Book review - The Hammer and the Cross by Robert Ferguson
review by Becky
Available on Amazon.com: The Hammer and the Cross: A New History of the Vikings
For those living outside Scandinavia, the Viking Age effectively began in 793 with an attack on the monastery at Lindisfarne, a characteristically violent harbinger of what was in store for Britain and much of Europe from the Vikings for the next 300 years, until the final destruction of the heathen temple to the Norse gods at Uppsala around 1090. Robert Ferguson is a sure guide across what he calls 'the treacherous marches which divide legend from fact in Viking Age history'. His long familiarity with the literary culture of Scandinavia - the eddas, the poetry of the skalds and the sagas - is combined with the latest archaeological discoveries and the evidence of picture-stones, runes, ships and objects scattered all over northern Europe, to make the most convincing modern portrait of the Viking Age in any language. "The Hammer and the Cross" ranges from Scandinavia itself to Kievan Rus and Byzantium in the east, to Iceland, Greenland and the north American settlements in the west. Beyond its geographical boundaries the book takes us on a journey to a misty region inhabited by Hallfred the Troublesome Poet, Harald Bluetooth, Ragnar Hairy-Breeches, Ivar the Boneless and Eyvind the Plagiarist, in which literature, history and myth dissolve into one another.
The Hammer and The Cross by Robert Ferguson
This book is a brilliantly detailed, well researched, a laid out walk through from the earliest stages of the Viking era through to its demise not just at 1066 but in all the countries the Vikings made land fall and settled (England, Ireland, Scotland, Wales, Iceland, Hebrides, Shetland, Greenland, North America, Istanbul and the Mediterranean, Russia etc) and of course their home nations of Scandinavia.
The brilliant thing about this book besides it great detail, research, anecdotes and use of archeological evidence and up-to-date findings is how Robert Ferguson examines the mythology and pagan religion of this mighty race of people and how it changed and adapted or in most cases became outlawed and faded away with the oncoming of Christianity. You meet the regular famous characters of this era, Ethelred the Unready, Alfred the Great, Guthrum, Ivar and Cnut etc but you also meet many other great historical power heads of the era not just from Britain but in any country that was invaded by the Vikings and their struggle to defeat and convert them from Marangian Kings to Holy Roman Emperors.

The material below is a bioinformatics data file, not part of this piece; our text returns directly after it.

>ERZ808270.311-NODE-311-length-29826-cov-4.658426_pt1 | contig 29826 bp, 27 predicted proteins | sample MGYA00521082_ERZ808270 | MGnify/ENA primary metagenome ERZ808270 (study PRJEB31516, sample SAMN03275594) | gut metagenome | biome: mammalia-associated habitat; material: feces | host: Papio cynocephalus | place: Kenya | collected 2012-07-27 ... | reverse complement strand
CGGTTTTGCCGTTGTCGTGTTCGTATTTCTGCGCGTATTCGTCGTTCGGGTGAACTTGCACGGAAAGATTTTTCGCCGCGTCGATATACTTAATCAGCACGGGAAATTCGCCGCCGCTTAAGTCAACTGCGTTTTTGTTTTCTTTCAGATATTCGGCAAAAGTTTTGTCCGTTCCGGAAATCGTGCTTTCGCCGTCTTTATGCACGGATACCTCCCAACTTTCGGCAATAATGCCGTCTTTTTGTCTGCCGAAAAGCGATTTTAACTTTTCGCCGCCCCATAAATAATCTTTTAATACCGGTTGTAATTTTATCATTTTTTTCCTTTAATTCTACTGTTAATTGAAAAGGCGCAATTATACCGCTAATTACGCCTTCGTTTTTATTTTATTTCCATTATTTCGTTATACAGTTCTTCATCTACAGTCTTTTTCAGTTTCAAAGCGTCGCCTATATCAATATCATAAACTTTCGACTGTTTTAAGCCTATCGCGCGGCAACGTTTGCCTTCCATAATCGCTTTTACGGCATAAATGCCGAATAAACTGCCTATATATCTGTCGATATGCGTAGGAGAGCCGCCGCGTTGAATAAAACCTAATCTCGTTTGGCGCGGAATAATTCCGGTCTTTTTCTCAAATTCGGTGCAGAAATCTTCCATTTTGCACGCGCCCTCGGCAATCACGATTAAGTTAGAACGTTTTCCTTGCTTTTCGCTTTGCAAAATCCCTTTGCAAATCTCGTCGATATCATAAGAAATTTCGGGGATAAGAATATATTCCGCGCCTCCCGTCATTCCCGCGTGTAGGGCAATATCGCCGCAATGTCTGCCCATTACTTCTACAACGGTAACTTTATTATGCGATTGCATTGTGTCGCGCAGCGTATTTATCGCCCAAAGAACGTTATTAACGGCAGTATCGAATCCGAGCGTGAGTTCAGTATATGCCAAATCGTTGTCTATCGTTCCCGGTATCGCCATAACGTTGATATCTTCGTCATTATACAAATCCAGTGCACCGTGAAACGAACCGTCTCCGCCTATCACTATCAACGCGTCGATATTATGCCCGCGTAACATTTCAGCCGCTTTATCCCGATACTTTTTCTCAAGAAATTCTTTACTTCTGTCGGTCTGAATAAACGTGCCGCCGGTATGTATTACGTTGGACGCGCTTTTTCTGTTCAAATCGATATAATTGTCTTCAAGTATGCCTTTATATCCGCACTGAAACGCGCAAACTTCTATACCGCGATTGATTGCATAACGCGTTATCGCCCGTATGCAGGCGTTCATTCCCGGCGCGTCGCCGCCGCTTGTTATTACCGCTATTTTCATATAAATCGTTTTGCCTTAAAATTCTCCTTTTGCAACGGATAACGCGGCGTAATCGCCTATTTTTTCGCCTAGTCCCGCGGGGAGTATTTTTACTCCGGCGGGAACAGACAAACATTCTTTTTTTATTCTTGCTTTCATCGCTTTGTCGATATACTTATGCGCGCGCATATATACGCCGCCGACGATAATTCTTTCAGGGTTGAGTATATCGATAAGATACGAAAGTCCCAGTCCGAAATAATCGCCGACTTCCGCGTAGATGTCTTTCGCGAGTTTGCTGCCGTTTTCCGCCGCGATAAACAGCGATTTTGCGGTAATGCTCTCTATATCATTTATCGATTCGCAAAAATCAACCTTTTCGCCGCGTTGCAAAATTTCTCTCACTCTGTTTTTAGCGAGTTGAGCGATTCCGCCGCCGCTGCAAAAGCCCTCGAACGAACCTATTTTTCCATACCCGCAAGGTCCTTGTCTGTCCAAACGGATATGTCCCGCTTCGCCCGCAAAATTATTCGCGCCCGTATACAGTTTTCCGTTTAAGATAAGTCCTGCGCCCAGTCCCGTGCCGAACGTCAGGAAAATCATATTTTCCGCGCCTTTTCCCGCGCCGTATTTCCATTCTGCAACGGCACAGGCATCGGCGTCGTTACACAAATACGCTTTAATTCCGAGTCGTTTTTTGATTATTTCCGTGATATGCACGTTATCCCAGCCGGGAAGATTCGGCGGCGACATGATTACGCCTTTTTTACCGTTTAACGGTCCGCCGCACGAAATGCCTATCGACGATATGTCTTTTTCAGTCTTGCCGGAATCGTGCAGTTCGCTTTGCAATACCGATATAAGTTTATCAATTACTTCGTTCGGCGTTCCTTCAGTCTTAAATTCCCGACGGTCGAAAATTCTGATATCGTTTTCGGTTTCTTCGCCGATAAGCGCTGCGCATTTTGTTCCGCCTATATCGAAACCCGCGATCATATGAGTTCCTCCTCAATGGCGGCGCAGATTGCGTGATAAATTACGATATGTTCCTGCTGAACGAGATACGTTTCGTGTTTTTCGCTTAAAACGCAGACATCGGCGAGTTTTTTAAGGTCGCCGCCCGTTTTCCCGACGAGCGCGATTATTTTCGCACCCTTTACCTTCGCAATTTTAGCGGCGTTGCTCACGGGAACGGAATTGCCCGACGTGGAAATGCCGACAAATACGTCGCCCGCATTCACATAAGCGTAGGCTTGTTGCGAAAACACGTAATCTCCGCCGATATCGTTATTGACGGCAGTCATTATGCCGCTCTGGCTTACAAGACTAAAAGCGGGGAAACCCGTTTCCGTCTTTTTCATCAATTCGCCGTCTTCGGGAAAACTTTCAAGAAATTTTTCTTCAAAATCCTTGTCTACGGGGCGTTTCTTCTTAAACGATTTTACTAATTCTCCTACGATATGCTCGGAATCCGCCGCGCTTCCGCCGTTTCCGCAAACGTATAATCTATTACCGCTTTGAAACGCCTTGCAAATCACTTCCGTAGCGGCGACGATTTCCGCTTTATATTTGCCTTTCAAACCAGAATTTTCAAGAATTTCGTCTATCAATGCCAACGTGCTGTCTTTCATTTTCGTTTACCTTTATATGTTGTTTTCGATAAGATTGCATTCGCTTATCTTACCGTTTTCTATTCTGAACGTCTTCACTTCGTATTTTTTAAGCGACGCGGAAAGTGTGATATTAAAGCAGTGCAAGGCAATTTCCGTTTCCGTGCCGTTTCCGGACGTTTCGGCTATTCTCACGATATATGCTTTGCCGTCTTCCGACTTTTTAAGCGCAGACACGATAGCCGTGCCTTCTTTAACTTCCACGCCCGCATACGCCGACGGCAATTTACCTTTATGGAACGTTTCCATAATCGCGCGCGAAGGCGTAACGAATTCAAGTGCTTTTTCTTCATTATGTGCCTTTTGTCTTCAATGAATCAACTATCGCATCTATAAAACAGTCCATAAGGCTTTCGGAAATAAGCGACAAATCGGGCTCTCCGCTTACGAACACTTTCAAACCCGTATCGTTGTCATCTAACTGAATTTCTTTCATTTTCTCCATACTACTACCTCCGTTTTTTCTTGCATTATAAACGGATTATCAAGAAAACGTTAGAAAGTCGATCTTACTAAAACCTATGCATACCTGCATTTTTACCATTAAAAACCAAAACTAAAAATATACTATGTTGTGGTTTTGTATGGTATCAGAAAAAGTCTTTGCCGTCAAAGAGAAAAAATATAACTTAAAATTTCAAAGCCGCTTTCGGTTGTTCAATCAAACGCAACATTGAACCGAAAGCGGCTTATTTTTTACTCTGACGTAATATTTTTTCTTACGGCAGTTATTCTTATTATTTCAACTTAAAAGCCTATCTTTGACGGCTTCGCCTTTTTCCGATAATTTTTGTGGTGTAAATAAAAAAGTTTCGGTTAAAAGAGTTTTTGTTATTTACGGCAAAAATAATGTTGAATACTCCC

If anyone is interested in this era and of the Viking people then this book is for the keen learner and long-term researcher as it is a very long book due to its detail and knowledge but by the end of it you gain a new fascinating indepth insight into the world from so many different points of view.
Want to adventure throught the lands of the Vikings? The height of the Vikings is an amazing period of time and there is a lot of great fiction that is based on historical facts from that period and place. Rebecca Wilson has written a guide to the genre and to some of the best works in the genre.
If you are fascinated by the subject of Vikings you should check out her blog at: http://www.soulchaserbecky.blogspot.com/
You can follow her on Twitter @soulchaserbecky.
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